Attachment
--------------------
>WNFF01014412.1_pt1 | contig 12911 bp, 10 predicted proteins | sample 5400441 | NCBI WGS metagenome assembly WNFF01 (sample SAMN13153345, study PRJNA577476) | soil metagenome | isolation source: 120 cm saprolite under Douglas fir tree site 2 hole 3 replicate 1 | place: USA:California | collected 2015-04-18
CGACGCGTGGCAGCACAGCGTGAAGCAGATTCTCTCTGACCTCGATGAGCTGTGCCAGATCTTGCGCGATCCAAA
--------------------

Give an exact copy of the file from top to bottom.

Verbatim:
>WNFF01014412.1_pt1 | contig 12911 bp, 10 predicted proteins | sample 5400441 | NCBI WGS metagenome assembly WNFF01 (sample SAMN13153345, study PRJNA577476) | soil metagenome | isolation source: 120 cm saprolite under Douglas fir tree site 2 hole 3 replicate 1 | place: USA:California | collected 2015-04-18
CGACGCGTGGCAGCACAGCGTGAAGCAGATTCTCTCTGACCTCGATGAGCTGTGCCAGATCTTGCGCGATCCAAA